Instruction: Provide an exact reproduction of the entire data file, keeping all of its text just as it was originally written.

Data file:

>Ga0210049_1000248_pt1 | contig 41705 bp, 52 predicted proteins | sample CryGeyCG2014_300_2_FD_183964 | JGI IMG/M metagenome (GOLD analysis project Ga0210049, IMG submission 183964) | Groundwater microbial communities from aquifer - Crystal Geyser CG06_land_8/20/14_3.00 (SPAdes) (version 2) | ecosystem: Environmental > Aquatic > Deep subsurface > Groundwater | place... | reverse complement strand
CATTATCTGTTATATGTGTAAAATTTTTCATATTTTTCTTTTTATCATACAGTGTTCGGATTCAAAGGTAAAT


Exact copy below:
>Ga0210049_1000248_pt1 | contig 41705 bp, 52 predicted proteins | sample CryGeyCG2014_300_2_FD_183964 | JGI IMG/M metagenome (GOLD analysis project Ga0210049, IMG submission 183964) | Groundwater microbial communities from aquifer - Crystal Geyser CG06_land_8/20/14_3.00 (SPAdes) (version 2) | ecosystem: Environmental > Aquatic > Deep subsurface > Groundwater | place... | reverse complement strand
CATTATCTGTTATATGTGTAAAATTTTTCATATTTTTCTTTTTATCATACAGTGTTCGGATTCAAAGGTAAAT